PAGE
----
Thomas Serre, a professor of science and computer science, received the PAMI Mark Everingham Prize from the Computer Vision Foundation. The award recognizes candidates whose research projects have significantly contributed to the progress of computer vision, and have influenced and inspired the research of others.
Associate Professor of Engineering Anita Shukla was named one of 10 Emerging Leaders in Health and Medicine Scholars by the National Academy of Medicine. The list honors those who advance science, combat persistent challenges in health and medicine and spark transformative change to improve health for all. Shukla’s research focuses on developing new biomaterials-based treatments for life-threatening bacterial and fungal infections.
Jon Steingrimsson, an assistant professor of biostatistics, was named associate group statistician in the biostatistics and data management center of the ECOG-ACRIN Cancer Research Group, a National Cancer Institute-funded collaborative cancer research group that focuses on design and conduct of clinical trials through a network of over 1,200 cancer centers and hospitals.
Subra Suresh, a Brown professor at large of engineering, was honored with the insignia of Chevalier dans l’Ordre National de la Légion d’Honneur, the highest French order of merit, both military and civil. Formerly the Royal Order of the Legion of Honour, it was established in 1802 by Napoleon Bonaparte.
Lecturer in English Grace Talusan was a Massachusetts Artist Fellow with the Massachusetts Museum of Contemporary Art.
Senior Lecturer in Political Science Nina Tannenwald was a Fulbright visiting professor of international studies at the Diplomatic Academy in Vienna from January through June of 2023.
Professor of Political Science Katherine Tate received the 2023 Barbara Sinclair Legacy Award for a lifetime of significant work in legislative studies from the Legislative Studies Section of the American Political Science Association.
Professor of Archaeology and Anthropology Peter Van Dommelen has been appointed as a visiting scholar in the Institut d'Història Jaume Vicens i Vives of the Pompeu Fabra University in Barcelona, Spain.
Suresh Venkatasubramanian, director of Brown’s Center for Technology Responsibility and professor of computer science and data science, was featured in Fast Company's Artificial Intelligence 20 for helping to write the White House’s framework for A.I. governance. The list features 20 technologists, entrepreneurs, corporate leaders and creative thinkers shaping the world of generative A.I.
Associate Professor of East Asian Studies Hye-Sook Wang was honored by the Korean government with a Cultural Merit Medal, the second highest honor that can be conferred by the president of South Korea on individuals who have “rendered distinguished service” to the country. Wang was recognized for contributions she has made by teaching, researching and promoting Korean language and culture.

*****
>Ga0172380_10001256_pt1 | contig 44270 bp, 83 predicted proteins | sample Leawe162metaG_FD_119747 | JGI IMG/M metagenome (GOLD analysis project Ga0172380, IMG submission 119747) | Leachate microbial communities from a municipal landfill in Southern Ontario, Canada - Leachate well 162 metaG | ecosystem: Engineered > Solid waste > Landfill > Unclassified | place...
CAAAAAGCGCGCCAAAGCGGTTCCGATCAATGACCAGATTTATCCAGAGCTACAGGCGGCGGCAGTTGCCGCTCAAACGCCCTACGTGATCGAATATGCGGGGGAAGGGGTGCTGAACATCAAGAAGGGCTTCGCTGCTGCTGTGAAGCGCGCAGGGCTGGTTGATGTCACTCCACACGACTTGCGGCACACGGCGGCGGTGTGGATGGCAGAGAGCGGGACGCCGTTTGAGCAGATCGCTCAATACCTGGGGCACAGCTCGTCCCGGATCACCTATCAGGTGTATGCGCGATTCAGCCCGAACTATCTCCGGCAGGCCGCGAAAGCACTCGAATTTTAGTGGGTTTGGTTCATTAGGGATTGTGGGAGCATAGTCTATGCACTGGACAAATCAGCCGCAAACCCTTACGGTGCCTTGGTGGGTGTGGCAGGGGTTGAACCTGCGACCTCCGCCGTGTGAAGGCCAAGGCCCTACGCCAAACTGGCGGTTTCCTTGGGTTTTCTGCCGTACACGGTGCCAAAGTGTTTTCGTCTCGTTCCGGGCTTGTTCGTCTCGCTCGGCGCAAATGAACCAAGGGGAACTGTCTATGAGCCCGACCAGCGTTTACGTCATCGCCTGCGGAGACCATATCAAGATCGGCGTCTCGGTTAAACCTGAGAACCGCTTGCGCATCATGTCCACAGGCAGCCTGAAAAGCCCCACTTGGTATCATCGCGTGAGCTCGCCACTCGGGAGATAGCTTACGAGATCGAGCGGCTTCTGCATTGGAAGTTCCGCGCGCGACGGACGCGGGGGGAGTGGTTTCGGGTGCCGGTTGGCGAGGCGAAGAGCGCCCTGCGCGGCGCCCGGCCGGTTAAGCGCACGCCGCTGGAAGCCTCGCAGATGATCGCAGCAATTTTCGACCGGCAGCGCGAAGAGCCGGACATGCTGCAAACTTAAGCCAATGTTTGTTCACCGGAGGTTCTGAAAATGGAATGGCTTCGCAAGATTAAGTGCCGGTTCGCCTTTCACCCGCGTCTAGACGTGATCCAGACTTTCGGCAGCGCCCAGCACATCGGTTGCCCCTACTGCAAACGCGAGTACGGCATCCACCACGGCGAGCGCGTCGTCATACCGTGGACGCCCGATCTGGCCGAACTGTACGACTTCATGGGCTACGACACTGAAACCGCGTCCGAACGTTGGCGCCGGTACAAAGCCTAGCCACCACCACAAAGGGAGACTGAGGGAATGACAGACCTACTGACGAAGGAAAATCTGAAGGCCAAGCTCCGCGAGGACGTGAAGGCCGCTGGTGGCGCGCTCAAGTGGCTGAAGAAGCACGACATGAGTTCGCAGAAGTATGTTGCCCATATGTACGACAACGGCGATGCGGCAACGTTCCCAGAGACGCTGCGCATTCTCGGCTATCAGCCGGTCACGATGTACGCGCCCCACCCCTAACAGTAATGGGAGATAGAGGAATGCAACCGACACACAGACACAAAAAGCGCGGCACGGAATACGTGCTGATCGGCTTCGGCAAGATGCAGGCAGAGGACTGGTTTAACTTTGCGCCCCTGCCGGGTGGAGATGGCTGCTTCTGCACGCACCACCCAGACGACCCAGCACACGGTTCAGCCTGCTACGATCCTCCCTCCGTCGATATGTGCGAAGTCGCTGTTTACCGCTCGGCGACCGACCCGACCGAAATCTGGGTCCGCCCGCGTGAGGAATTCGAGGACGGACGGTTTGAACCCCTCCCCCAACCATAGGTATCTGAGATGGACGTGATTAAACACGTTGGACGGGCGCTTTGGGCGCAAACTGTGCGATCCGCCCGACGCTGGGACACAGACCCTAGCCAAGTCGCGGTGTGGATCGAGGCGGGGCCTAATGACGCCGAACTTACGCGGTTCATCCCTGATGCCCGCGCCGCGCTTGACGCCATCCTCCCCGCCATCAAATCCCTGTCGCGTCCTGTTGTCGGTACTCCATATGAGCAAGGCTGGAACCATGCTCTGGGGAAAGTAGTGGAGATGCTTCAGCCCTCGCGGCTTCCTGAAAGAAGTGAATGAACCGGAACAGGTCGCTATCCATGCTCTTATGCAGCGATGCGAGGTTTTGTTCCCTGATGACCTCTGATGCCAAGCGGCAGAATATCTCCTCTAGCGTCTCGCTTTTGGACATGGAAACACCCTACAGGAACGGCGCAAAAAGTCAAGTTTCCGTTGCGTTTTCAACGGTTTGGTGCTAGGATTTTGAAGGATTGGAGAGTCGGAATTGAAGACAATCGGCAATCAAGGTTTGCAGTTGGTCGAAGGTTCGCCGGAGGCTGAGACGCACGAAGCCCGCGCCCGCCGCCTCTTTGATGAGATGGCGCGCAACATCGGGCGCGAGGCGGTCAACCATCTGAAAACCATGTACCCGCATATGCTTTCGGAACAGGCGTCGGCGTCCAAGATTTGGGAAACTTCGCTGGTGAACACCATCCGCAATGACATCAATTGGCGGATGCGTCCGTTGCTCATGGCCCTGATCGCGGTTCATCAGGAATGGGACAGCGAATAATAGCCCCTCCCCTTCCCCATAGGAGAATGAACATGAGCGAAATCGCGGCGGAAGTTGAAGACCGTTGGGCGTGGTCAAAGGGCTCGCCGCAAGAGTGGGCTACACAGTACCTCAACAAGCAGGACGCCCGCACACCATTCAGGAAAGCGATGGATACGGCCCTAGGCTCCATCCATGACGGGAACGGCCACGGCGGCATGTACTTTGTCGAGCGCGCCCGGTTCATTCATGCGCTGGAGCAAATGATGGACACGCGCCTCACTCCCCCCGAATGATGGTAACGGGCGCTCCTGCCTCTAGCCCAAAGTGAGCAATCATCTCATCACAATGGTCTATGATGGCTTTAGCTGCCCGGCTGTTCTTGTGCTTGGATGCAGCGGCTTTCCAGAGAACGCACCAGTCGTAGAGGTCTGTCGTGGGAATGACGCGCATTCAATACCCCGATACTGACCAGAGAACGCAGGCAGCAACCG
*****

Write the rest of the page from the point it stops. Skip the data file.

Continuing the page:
Lai-Sheng Wang, a professor of chemistry, was awarded the 2023 Herbert P. Broida Award by the American Physical Society. Wang was recognized for characterizing solution species in the gas phase using a technique called photoelectron spectroscopy and for outstanding contributions investigating boron clusters.
Associate Professor of Music Lu Wang was awarded the Toulmin Fellowship from the Center for Ballet and the Arts at New York University and National Sawdust, and a fellowship from the George A. and Eliza Gardner Howard Foundation for “Three New Large-scale Compositions: Storytelling Through Themes of Place, Belonging, and Community.”
William H. Warren, a professor of cognitive, linguistic and psychological sciences, received the 2023 Ken Nakayama Medal for Excellence in Vision Science from the Vision Sciences Society. This honor recognizes Warren’s high-impact and lasting research contributions to the field of vision science, especially in the area of perception and action.
Professor of International and Public Affairs and Political Science Margaret Weir was named a Spring 2024 Berlin Prize Fellow. She will be working on her book, “The New Metropolis: Political Power and Spatial Inequality in Twenty-First Century America.”
Assistant Professor of Engineering Monica Martinez Wilhelmus has been named an awardee of the Office of Naval Research’s 2024 Young Investigator Program. Wilhelmus is among 24 recipients who will share nearly $18 million in funding to conduct innovative scientific research that will benefit science and technology for the Department of the Navy.
Dr. Rahul Vanjani, a clinical assistant professor of medicine at the Warren Alpert Medical School, was one of six early career educators in medicine and nursing to be named a Macy Faculty Scholar, an honor that came with up to $100,000 over two years to implement an educational scholarly project and participate in a program of career development activities. Vanjani will expand the existing social medicine elective, which he launched at Brown in 2021, to professions beyond medicine, including nursing, pharmacy, social work and law.
David Zelaya, an assistant professor of behavioral and social sciences, was honored by the Society of Counseling Psychology Division of the American Psychological Association with an Early Career Teaching Award, which recognizes the contributions of an early career psychologist who has made significant impact through pedagogy, lesson content and teaching style.